What you should know about the Muslim world

SINCE the turn of the century, tragic events like 9/11, terrorist attacks, conflicts and political violence across the Middle East have been overwhelming.

Western nations have had to confront a steep learning curve in respect to Islam and the Muslim world. This challenge has been made more difficult by media coverage that is often sensation, lacking in context and misrepresents the diversity of Muslim people.

My new book, Media Framing of the Muslim Worldco-authored with Associate Professor Jacquie Ewart and John Martinkus from the University of Tasmania, examines how news about Islam is produced and consumed. While not the first written on media coverage of the Muslim world, it’s unique in the way it engages with key concepts, theories and issues in media studies as they pertain to Islam-West relations.


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The book’s main premise is that mainstream media coverage was largely responsible for the often, sometimes misguided, public perceptions of the Muslim world. Recent developments in the Middle East indicate a reversal of the democratic gains of the Arab Spring and there seems to be no end in sight to the civil war in Syria and conflict in Iraq.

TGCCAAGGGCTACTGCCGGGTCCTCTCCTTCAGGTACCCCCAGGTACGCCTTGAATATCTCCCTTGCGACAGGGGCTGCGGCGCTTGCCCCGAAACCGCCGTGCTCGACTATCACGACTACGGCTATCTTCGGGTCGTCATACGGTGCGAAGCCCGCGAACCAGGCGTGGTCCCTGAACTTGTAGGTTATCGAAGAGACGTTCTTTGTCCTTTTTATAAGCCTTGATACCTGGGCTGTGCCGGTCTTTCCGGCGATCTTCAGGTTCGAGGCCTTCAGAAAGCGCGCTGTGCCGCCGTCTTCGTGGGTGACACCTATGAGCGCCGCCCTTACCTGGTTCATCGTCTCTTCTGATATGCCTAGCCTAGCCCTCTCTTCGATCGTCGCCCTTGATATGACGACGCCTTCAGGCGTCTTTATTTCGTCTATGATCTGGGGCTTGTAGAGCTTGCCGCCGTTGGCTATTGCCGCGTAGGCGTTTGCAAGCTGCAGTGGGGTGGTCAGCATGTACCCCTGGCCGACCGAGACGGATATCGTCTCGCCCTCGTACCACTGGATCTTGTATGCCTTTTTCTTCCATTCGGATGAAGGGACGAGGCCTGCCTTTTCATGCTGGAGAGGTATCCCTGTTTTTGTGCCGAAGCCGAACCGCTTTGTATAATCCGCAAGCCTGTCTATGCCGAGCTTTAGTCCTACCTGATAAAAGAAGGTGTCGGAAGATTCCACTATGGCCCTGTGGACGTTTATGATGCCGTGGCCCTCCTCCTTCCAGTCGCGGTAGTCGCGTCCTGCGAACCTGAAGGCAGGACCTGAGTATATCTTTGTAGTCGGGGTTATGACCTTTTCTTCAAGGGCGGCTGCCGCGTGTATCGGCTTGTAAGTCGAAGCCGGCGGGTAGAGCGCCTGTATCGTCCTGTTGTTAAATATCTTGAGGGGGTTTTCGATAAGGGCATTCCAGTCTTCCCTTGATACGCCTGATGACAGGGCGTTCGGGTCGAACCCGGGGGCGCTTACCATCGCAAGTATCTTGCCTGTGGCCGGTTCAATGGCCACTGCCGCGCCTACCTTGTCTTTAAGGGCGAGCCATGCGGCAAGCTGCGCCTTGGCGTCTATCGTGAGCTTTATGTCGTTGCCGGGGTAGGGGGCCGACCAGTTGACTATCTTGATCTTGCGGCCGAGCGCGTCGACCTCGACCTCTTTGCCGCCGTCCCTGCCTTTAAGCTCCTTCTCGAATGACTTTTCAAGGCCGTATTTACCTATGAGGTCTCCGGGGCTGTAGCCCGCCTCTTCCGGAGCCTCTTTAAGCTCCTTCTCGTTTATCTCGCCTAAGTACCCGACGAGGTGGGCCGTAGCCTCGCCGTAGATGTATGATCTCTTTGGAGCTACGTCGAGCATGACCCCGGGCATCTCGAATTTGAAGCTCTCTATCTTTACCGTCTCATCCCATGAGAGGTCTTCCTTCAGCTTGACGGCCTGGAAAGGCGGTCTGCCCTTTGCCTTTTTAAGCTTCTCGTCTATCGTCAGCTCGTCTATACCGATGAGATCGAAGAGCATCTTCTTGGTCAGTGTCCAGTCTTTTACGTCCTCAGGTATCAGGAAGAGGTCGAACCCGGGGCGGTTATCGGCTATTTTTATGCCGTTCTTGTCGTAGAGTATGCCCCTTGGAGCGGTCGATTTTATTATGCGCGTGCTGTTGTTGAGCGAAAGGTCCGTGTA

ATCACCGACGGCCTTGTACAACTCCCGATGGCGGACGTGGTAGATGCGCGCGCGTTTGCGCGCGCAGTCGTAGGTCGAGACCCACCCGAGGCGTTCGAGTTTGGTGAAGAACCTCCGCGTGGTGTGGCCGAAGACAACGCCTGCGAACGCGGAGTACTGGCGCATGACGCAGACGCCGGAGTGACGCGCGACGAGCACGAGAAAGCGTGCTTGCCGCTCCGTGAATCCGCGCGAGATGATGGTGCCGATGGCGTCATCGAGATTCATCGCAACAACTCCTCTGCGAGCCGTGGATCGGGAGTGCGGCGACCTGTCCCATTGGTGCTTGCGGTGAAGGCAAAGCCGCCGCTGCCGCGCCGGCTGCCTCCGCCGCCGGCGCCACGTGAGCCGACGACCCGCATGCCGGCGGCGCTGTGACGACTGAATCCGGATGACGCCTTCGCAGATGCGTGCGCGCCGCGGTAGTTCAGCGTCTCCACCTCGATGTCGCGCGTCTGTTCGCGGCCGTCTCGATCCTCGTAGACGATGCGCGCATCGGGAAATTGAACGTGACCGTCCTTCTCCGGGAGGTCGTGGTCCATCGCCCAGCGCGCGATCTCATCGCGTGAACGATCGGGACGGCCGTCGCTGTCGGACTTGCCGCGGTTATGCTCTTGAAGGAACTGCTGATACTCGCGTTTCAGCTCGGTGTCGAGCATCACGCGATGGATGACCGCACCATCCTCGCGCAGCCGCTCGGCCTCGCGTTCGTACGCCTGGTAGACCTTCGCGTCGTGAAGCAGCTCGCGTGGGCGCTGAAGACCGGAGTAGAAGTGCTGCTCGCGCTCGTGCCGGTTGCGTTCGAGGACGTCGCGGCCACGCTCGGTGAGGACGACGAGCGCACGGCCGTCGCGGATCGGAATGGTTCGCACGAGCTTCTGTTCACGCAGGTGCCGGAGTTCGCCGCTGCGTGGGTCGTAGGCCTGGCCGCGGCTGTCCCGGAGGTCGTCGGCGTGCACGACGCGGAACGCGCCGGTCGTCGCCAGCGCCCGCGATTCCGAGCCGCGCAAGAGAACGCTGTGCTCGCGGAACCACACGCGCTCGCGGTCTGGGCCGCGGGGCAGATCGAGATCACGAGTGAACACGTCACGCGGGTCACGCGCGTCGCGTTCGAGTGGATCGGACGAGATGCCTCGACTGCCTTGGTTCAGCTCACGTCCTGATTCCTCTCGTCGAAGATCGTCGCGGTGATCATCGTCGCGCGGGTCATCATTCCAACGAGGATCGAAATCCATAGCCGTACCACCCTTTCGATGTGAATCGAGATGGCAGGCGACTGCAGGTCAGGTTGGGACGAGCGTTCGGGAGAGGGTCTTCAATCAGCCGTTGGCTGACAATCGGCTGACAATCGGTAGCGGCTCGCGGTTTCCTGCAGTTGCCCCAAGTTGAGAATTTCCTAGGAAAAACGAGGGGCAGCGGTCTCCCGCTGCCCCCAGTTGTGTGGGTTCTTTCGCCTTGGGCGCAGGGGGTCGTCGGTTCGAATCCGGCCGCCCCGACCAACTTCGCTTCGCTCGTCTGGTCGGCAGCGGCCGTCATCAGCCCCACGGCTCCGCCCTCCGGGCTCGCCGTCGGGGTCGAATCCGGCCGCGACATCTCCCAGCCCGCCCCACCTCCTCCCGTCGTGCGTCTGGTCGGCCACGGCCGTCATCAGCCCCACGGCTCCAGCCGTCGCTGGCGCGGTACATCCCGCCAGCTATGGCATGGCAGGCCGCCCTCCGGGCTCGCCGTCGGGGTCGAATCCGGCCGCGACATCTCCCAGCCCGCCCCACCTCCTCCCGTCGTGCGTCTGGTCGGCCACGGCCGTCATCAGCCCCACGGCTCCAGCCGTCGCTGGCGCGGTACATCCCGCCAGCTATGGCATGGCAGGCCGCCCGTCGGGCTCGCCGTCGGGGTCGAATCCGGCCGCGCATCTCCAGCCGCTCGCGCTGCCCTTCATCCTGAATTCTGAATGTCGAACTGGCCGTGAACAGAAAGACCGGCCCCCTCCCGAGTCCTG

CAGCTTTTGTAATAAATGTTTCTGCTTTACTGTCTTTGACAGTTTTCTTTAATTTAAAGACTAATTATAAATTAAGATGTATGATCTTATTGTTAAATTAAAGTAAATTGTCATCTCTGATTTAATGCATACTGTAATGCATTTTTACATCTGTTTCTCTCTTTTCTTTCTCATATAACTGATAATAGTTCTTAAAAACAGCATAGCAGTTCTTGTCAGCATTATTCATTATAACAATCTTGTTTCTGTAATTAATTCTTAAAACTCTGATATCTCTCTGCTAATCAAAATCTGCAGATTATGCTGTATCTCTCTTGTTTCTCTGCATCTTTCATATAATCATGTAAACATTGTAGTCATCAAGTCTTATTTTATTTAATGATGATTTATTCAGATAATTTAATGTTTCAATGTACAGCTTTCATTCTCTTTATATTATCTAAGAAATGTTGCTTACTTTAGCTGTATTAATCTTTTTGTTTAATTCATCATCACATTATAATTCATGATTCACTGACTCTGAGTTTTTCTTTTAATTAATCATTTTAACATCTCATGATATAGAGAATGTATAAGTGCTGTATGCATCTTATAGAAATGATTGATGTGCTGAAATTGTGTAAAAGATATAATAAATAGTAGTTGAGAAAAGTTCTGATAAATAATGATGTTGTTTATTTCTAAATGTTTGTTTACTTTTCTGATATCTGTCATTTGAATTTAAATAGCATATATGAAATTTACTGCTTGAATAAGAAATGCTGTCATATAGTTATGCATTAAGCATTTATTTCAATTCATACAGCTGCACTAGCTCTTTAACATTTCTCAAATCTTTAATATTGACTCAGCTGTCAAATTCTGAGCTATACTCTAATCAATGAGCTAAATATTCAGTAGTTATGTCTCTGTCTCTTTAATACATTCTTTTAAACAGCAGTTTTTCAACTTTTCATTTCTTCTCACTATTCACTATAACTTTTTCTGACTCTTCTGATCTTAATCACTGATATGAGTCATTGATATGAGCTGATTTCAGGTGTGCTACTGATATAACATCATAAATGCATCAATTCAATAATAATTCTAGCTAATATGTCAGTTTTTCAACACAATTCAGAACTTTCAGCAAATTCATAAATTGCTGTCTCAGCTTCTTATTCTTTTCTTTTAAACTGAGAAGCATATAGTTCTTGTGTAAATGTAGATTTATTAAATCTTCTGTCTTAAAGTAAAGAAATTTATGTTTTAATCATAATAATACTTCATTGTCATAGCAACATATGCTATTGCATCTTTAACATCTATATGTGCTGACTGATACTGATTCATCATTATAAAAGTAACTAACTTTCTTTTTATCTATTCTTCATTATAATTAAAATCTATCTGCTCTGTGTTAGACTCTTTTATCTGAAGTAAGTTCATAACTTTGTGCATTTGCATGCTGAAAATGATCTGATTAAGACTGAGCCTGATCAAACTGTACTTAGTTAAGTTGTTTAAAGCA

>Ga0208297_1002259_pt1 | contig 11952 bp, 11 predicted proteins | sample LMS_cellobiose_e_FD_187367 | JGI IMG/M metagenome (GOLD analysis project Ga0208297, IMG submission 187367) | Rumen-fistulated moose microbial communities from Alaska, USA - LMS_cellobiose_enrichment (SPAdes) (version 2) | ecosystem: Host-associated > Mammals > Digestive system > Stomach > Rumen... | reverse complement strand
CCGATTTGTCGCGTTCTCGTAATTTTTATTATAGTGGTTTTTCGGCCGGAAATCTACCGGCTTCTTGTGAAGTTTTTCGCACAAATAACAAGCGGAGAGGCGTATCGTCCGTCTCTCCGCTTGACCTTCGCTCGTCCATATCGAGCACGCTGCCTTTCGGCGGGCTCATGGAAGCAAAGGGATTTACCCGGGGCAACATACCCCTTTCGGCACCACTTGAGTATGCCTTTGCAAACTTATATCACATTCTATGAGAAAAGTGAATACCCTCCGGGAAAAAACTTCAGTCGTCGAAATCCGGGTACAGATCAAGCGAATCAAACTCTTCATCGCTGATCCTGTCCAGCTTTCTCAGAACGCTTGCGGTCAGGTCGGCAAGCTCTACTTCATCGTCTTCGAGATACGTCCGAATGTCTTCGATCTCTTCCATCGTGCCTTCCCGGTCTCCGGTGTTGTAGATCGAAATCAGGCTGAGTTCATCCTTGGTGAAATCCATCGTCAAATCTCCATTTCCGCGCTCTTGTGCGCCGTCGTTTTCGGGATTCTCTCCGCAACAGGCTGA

Meanwhile, in Western countries, news stories about Muslims have focussed on the threat of home-grown terrorism as well as the infiltration of terrorist cells from overseas and, as we have seen from recent events, the backlash to the Australian Muslim community is frightening, despite attempts by government leaders to quell unrest.  Muslim culture and religious practice have also come under scrutiny, raising debates about national values, the failure of multiculturalism and the challenges to social cohesion posed by migrants and asylum seekers.

We hope this book will help resolve some of these important issues and foster a better understanding of Islam and the Muslim World.

[signoff icon=”icon-username”]Halim RaneHalim Rane
Associate Professor of Islam-West Relations, Griffith University

He formerly worked for the Australian Government Department of Immigration. His research is interdisciplinary, encompassing media studies, sociology and international relations. He is the author of numerous articles and books on Islamic and Muslim issues including Media Framing of the Muslim World: Conflicts, Crises and Contexts and Making Australian Foreign Policy on Israel-Palestine: Media Coverage, Public Opinion and Interest Groups.[/signoff]

Griffith-University

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